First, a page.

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Autonomic innervation in multiple system atrophy and pure autonomic failure
  1. V Donadio1,
  2. P Cortelli1,
  3. M Elam2,
  4. V Di Stasi1,
  5. P Montagna1,
  6. B Holmberg3,
  7. M P Giannoccaro1,
  8. E Bugiardini1,
  9. P Avoni1,
  10. A Baruzzi1,
  11. R Liguori1
  1. 1Department of Neurological Sciences, University of Bologna, Bologna, Italy
  2. 2Department of Clinical Neurophysiology, Sahlgrenska Hospital, Goteborg University, Goteborg, Sweden
  3. 3Department of Neurology, Sahlgrenska Hospital, Goteborg University, Goteborg, Sweden
  1. Correspondence to Dr Vincenzo Donadio, Dipartimento di Scienze Neurologiche, Università di Bologna, Via Ugo Foscolo 7, Bologna 40123, Italy; vincenzo.donadio{at}unibo.it

Abstract

Background Pure autonomic failure (PAF) and multiple system atrophy (MSA) are both characterised by chronic dysautonomia although presenting different disability and prognosis. Skin autonomic function evaluation by indirect tests has revealed conflicting results in these disorders. Here, the authors report the first direct analysis of skin sympathetic fibres including structure and function in PAF and MSA to ascertain different underlying autonomic lesion sites which may help differentiate between the two conditions.

Methods The authors studied eight patients with probable MSA (mean age 60±5 years) and nine patients fulfilling diagnostic criteria for PAF (64±8 years). They underwent head-up tilt test (HUTT), extensive microneurographic search for muscle and skin sympathetic nerve activities from peroneal nerve and punch skin biopsies from finger, thigh and leg to evaluate cholinergic and adrenergic autonomic dermal annexes innervation graded by a semiquantitative score presenting a high level of reliability.

Results MSA and PAF patients presented a comparable neurogenic orthostatic hypotension during HUTT and high failure rate of microneurographic trials to record sympathetic nerve activity, suggesting a similar extent of chronic dysautonomia. In contrast, they presented different skin autonomic innervation in the immunofluorescence analysis. MSA patients showed a generally preserved skin autonomic innervation with a significantly higher score than PAF patients showing a marked postganglionic sympathetic denervation. In MSA patients with a long disease duration, morphological abnormalities and/or a slightly decreased autonomic score could be found in the leg reflecting a mild postganglionic involvement.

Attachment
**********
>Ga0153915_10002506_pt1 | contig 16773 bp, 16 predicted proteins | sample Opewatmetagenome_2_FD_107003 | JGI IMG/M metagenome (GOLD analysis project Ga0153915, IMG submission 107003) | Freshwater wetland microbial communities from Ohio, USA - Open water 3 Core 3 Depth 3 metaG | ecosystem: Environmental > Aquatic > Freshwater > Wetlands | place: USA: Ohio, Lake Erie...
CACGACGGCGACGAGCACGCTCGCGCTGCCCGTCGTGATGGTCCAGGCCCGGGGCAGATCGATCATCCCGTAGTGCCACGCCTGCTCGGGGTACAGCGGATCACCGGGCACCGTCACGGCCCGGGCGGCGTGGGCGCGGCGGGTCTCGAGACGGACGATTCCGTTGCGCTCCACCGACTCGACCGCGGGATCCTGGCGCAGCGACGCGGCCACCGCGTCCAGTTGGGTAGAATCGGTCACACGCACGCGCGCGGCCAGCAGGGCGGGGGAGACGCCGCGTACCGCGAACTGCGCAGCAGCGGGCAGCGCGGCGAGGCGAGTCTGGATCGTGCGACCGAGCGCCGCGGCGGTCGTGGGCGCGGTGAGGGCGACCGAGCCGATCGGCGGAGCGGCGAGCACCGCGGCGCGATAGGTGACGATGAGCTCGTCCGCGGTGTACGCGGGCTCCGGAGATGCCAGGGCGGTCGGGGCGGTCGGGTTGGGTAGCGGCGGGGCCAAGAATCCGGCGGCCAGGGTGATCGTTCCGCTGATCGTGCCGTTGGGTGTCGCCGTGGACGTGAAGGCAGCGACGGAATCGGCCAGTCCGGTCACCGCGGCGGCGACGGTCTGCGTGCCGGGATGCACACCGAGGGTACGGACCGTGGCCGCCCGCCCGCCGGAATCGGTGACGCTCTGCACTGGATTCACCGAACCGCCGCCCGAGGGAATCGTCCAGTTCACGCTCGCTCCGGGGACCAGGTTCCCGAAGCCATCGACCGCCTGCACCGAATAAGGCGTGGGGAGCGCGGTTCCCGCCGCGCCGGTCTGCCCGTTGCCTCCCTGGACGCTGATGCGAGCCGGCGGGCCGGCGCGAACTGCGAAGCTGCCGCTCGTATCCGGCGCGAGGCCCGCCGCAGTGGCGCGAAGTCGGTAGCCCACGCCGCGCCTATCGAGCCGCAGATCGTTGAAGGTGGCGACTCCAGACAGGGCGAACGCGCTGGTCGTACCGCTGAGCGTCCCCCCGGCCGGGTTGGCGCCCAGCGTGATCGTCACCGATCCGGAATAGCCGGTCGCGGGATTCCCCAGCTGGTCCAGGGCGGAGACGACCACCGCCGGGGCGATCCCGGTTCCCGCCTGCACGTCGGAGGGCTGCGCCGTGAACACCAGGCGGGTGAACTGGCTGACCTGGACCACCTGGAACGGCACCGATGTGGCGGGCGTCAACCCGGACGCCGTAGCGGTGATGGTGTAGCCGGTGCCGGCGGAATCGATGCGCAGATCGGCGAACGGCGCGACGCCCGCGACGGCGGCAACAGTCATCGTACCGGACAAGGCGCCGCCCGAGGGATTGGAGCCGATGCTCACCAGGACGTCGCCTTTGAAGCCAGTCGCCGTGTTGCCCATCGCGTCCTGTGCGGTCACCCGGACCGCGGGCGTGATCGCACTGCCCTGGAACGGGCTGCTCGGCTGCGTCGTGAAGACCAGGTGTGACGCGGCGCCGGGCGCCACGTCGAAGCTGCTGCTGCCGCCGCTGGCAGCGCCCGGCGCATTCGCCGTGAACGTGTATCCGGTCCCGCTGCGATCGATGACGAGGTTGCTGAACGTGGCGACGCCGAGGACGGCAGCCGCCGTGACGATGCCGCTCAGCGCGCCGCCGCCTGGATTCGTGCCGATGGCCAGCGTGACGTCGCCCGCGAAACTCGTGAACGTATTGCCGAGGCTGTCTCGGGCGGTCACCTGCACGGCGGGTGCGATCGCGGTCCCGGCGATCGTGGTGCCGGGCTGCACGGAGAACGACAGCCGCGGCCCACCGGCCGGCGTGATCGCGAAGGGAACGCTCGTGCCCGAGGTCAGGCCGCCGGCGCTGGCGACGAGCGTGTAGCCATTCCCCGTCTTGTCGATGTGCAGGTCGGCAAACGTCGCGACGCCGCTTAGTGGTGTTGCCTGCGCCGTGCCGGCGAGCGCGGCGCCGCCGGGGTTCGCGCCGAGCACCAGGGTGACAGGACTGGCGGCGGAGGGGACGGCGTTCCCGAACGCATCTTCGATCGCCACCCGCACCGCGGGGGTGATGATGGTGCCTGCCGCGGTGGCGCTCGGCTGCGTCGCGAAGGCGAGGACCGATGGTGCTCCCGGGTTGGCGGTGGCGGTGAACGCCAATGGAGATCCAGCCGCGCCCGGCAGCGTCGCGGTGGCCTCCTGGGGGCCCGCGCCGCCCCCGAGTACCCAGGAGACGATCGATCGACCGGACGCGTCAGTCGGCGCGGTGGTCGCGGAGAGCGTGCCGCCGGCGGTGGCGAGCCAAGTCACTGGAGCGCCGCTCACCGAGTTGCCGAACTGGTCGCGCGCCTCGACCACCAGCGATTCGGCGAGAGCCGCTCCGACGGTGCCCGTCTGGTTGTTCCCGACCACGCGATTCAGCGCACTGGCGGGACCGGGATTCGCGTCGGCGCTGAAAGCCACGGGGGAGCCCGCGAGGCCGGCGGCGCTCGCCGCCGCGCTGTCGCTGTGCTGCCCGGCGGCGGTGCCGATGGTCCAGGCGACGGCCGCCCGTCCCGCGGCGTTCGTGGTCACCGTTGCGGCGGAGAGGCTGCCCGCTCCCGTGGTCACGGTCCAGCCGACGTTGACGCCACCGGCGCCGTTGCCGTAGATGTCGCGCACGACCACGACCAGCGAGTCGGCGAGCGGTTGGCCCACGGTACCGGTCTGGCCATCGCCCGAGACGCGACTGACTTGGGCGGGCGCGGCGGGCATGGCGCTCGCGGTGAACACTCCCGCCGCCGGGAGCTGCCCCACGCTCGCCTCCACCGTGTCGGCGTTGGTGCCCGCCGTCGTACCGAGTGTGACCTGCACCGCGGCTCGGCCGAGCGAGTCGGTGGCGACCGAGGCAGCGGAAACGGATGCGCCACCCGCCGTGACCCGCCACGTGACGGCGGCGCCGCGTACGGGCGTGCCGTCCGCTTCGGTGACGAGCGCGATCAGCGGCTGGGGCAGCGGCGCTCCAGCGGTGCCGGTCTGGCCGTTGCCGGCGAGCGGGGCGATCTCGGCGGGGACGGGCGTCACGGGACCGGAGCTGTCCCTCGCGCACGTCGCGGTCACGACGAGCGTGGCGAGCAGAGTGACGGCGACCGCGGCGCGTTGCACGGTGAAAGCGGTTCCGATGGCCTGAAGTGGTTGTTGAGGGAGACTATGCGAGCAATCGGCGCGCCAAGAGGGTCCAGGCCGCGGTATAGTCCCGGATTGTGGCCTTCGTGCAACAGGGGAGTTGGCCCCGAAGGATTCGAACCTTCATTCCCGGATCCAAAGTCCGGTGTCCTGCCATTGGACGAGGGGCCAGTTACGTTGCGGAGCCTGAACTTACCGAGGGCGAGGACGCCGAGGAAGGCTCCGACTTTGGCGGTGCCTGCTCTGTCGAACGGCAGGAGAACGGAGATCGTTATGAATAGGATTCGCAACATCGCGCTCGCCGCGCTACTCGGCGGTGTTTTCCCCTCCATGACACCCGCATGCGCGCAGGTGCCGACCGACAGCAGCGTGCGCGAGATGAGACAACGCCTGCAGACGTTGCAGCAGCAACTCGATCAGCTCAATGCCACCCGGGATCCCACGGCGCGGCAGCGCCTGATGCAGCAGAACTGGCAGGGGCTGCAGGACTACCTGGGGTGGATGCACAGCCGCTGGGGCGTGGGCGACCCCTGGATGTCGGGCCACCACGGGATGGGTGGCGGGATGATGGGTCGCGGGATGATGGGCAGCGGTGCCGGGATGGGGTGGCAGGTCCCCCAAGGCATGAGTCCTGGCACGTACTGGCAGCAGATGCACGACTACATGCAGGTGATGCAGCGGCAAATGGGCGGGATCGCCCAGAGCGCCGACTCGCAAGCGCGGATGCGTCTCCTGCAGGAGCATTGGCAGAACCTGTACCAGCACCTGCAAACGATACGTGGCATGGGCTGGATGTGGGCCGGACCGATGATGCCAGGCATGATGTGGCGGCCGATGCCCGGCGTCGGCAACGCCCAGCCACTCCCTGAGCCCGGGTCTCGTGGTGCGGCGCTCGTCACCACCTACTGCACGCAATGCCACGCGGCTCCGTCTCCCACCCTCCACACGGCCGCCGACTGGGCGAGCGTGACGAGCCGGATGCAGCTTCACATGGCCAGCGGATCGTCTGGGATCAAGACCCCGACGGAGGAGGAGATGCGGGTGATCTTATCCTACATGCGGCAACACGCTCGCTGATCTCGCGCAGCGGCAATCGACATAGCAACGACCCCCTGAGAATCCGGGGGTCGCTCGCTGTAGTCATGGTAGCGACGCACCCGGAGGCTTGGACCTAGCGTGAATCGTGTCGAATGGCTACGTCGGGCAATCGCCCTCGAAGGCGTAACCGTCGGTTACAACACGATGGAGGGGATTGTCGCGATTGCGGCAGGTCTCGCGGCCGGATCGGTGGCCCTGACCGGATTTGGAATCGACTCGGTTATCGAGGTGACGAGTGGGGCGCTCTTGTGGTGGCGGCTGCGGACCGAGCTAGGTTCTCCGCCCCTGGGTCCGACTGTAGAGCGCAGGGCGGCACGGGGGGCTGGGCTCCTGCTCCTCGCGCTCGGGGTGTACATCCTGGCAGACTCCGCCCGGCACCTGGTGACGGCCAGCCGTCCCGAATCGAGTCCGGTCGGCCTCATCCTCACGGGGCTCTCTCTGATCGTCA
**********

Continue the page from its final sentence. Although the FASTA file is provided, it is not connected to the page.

Conclusion Autonomic innervation study of skin annexes is a reliable method which may help differentiate MSA from PAF.

  • Autonomic
  • clinical neurology
  • microneuronography
  • multisystem atrophy
  • peripheral neuropathology

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Footnotes

  • Funding Supported by RFO 2008 University of Bologna grant to RL. VD was supported by a fellowship grant from the European Neurological Society.

  • Competing interests None.

  • Patient consent Obtained.

  • Ethics approval Ethics approval was provided by the Human Ethics Committee of Bologna and Göteborg University.

  • Provenance and peer review Not commissioned; externally peer reviewed.

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